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Demystifying diabetes: Different types, their causes, signs and symptoms, treatments and tips to manage them

ByZarafshan Shiraz, New Delhi
Dec 19, 2023 12:38 PM IST

Demystifying diabetes: Health experts on understanding different types of diabetes, their distinctive causes, signs and symptoms, treatments and management tips

Diabetes is a chronic condition affecting how our body processes blood sugar (glucose) and glucose is our body's main source of energy but in diabetes, our body either doesn't produce enough insulin or doesn't use it effectively. This leads to a buildup of glucose in our bloodstream, which can damage organs and tissues over time.

Demystifying diabetes: Different types, their causes, signs and symptoms, treatments and tips to manage them. (HT Photo)
Demystifying diabetes: Different types, their causes, signs and symptoms, treatments and tips to manage them. (HT Photo)

In an interview with HT Lifestyle, Dr Ashok Kumar Jhingan, Senior Director, Centre for Diabetes, Thyroid, Obesity and Endocrinology at BLK-Max Super Speciality Hospital, shared, “Incidence of diabetes is increasing in India due to changes in lifestyle. India is the capital of diabetes. At present, about 42.5% of the Delhi population suffers from diabetes. Every third household (35.77%) had at least one known case of diabetes. High rates of obesity and central obesity are observed in the population. There are an equal number of people who are prediabetic and the conversion rate of prediabetes to diabetes is 10% per year. It's estimated that between 15% to 30% of people with prediabetes will develop diabetes within the next 3-5 years if no lifestyle changes are made.”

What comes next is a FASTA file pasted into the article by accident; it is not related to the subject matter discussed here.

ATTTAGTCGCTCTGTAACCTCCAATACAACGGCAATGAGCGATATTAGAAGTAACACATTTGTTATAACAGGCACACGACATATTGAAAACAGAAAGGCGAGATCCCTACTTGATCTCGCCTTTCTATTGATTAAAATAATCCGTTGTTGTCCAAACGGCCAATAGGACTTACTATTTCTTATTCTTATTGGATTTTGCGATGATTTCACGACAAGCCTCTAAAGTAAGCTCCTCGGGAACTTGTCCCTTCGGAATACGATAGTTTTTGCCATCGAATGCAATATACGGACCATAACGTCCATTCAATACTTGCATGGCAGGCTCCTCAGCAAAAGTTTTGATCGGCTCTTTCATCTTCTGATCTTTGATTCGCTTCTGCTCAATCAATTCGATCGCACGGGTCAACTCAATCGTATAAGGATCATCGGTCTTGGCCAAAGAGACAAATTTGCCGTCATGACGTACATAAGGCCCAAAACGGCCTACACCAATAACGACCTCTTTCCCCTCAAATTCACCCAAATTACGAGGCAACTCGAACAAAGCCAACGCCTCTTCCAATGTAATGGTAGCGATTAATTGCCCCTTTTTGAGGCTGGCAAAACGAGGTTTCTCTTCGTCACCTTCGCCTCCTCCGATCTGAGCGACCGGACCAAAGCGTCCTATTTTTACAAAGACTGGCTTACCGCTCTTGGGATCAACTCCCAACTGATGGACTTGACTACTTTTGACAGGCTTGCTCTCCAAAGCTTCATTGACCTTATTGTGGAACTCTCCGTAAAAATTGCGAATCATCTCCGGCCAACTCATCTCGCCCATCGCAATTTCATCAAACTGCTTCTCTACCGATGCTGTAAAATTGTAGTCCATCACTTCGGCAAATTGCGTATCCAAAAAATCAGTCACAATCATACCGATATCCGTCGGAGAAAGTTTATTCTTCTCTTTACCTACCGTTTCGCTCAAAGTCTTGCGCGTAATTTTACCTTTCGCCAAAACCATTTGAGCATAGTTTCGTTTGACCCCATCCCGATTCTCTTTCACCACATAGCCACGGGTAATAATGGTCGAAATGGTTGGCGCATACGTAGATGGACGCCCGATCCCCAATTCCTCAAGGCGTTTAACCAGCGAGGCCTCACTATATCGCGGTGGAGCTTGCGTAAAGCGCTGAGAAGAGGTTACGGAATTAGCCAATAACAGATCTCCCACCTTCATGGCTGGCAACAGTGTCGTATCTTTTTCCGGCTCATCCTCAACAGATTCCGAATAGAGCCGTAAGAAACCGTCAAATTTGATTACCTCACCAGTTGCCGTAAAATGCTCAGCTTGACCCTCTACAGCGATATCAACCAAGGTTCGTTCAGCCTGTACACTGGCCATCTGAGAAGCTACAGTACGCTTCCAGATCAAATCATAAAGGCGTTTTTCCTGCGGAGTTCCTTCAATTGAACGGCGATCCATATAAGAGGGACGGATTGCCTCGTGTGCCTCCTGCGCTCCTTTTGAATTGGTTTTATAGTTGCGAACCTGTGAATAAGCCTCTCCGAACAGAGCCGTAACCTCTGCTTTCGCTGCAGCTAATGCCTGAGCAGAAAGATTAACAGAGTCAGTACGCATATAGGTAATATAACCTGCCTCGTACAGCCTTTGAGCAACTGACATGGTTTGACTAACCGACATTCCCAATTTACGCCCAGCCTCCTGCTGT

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He explained, “Diabetes is a metabolic disease with a genetic background that gets precipitated by environmental factors. These include a sedentary lifestyle, changing food habits, and stress. The increased 'westernization' and Seven Sins of modern lifestyle: sedentary life, stress, sleeping for fewer hours, excess salt, sugar, smoking, spirits, and alcohol have led to a drastic change in our lifestyle. The longer the duration of diabetes, the higher the chances of complications like retinopathy, heart diseases, kidney failure and neurological problems.”